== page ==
When adult cannabis use becomes legal in most parts of the country, people are still subjected to drug tests and licensed for cannabis use when it does not affect their work, even when outside working hours. . People have long argued that this is blatant discrimination at work.
Only a few states have intervened to protect the rights of employees in this regard. Michigan is not one of them, and cannabis users are routinely and arbitrarily fired because of this unfair standard. On the other hand, even if the discretion to discriminate firmly against employees, these dismissals are often treated as “for cause,” which deprives workers of the unemployment benefits they have paid, themselves, for wage deductions. .
If it seems completely unfair to you, you are not the only one.
Michigan AG supports the benefit in consolidated appeal
Michigan Attorney General Dana Nessel filed a friend letter on Aug. 9 before the Unemployment Insurance Appeals Commission. In his presentation, Nessel argues that a person licensed for marijuana use outside of the workplace is still eligible for unemployment benefits and does not lose that right.
The summary deals with three different cases that have been consolidated as a number only before the Commission.
The question is whether an adult employee should be disqualified from unemployment benefits if he or she is only licensed to use marijuana legally during his or her personal time. It does not apply to cases where she has been employed on the job or in the workplace, or if she has been accused of compromising the employee during working hours.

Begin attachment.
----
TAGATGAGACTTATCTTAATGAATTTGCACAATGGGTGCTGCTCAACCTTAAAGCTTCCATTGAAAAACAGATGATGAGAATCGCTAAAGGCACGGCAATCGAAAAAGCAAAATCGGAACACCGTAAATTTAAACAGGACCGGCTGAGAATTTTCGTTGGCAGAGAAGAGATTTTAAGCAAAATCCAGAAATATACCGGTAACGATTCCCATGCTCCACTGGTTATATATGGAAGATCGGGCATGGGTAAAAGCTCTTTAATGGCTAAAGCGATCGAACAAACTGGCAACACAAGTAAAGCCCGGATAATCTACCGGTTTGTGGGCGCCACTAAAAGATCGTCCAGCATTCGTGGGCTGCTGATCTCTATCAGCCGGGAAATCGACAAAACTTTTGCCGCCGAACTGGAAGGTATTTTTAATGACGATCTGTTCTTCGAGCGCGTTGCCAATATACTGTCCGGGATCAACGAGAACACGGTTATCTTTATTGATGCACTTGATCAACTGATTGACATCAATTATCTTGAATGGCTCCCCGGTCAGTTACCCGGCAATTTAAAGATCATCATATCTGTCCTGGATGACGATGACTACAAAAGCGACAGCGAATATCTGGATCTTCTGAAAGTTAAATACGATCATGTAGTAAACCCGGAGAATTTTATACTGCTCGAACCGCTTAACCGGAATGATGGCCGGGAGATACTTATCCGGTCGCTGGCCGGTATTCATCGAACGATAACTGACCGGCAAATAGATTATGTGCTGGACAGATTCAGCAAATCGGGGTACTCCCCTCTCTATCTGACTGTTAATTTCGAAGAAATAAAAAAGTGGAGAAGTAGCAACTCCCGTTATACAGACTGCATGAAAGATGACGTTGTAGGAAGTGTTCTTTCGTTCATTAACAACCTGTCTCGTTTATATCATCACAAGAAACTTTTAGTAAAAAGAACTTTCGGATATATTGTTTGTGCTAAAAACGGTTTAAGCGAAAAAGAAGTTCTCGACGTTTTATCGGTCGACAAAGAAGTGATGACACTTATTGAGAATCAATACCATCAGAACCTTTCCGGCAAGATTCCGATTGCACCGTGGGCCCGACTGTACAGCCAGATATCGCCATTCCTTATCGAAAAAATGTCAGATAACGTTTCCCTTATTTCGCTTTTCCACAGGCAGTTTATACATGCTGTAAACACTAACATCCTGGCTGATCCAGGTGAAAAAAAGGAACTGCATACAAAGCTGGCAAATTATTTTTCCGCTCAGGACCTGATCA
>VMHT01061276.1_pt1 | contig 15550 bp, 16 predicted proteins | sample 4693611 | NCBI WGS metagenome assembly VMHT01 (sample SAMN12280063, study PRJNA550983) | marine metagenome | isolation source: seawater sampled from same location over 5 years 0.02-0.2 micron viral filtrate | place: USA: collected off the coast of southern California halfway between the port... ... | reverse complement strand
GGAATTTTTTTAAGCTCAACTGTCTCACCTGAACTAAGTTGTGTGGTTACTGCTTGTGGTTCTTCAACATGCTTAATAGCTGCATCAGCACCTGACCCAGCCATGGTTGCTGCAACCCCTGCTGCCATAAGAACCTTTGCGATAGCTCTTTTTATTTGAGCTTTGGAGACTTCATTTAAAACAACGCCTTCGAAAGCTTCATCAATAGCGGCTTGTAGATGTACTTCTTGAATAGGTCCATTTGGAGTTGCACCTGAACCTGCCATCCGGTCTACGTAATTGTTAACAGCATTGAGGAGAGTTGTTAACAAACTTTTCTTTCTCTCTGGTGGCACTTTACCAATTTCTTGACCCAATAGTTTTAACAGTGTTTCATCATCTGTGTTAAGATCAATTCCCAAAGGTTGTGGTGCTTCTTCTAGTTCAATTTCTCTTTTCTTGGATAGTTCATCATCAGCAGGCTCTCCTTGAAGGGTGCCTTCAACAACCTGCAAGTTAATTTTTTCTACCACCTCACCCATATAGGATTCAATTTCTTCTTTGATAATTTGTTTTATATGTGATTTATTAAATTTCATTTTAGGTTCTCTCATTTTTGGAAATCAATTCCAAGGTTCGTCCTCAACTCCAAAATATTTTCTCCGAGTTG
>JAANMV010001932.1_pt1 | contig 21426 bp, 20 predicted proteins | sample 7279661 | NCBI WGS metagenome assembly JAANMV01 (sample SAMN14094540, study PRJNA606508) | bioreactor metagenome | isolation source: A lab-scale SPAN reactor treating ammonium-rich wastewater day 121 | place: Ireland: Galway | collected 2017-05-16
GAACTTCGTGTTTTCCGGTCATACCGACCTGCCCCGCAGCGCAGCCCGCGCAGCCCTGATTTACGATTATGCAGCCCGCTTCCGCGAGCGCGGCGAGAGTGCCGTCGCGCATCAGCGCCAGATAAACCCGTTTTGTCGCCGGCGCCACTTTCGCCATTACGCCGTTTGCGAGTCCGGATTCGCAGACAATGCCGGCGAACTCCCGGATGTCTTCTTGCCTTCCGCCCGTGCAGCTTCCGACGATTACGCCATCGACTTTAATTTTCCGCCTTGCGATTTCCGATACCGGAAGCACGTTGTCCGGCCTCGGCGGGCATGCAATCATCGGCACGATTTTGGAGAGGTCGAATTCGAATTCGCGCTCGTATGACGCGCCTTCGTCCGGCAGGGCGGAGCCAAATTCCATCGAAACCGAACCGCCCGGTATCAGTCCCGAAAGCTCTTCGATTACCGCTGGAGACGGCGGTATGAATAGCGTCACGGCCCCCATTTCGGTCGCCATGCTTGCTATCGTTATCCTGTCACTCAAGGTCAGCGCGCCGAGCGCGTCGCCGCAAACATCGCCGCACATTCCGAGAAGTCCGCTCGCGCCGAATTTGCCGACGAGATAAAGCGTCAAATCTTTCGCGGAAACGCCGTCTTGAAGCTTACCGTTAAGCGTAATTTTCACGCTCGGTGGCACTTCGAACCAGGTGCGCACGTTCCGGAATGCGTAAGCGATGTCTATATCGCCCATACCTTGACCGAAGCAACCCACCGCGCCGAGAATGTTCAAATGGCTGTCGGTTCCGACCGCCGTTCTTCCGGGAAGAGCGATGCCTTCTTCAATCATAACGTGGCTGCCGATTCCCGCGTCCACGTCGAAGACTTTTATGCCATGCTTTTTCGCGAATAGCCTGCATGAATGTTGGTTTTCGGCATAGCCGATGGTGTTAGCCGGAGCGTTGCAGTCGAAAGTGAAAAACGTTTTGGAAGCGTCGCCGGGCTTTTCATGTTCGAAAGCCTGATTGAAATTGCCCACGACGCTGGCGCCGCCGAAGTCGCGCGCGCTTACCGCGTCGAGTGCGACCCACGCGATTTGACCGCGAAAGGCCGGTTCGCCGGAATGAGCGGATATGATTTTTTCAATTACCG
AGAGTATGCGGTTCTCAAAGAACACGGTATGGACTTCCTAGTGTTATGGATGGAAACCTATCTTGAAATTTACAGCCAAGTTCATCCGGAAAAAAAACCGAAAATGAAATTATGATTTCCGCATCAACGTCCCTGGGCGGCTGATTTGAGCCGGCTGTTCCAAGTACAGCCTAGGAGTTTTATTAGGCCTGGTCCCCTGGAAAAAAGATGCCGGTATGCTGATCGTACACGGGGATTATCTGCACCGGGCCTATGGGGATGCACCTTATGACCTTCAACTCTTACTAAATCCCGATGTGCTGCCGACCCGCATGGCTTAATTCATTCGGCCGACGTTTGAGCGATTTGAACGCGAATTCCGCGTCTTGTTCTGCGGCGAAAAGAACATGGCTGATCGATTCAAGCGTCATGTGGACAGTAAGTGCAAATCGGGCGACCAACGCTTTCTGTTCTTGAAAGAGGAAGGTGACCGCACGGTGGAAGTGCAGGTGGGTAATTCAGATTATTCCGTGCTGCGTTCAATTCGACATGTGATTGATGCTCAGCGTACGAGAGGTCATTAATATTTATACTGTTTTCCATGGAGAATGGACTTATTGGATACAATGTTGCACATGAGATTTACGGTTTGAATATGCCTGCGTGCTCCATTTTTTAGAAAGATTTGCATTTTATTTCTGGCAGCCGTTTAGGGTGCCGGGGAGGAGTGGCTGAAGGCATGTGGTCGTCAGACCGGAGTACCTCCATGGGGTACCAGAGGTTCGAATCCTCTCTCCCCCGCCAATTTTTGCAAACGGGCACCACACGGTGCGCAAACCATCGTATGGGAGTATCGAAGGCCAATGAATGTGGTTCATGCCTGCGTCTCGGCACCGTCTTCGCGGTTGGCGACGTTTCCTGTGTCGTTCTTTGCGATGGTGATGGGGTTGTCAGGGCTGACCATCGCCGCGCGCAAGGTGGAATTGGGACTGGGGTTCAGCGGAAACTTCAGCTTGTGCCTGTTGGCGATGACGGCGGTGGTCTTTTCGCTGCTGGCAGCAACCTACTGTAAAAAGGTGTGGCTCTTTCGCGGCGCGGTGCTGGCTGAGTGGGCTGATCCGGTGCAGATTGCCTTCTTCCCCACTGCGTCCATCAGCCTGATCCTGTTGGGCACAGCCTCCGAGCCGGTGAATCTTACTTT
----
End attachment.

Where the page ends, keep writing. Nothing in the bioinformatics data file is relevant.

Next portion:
“Personal freedom to consume and cultivate”
Nessel’s position indicates that Michigan voters will legalize recreational marijuana in 2018 as affirming an employee’s right to withhold unemployment benefits if that is the only reason they were fired.
The summary states in part: “The People have reserved their personal freedom to consume and grow marijuana, and the State cannot deprive the individual of unemployment benefits for the mere involvement in this legal activity. Employers generally maintain their ability to hire and fire at will, but Michigan employees will not have to wonder if their legal conduct, out of service, will leave them without unemployment benefits if an employer exercises such a capability. they are based on an old understanding of marijuana that the People of Michigan has rejected, once and for all. ”
“People spoke loud and clear when they voted in 2018 to legalize marijuana once and for all,” Nessel said. No one over the age of 21 may be penalized or denied a right or privilege solely for the legal use of marijuana, and employers cannot control the privacy of their employees by calling it “legal” use outside of the hours of “bad conduct” work. ”
A copy of the full amicus brief is online. Further background on the cases before the Commission is also online.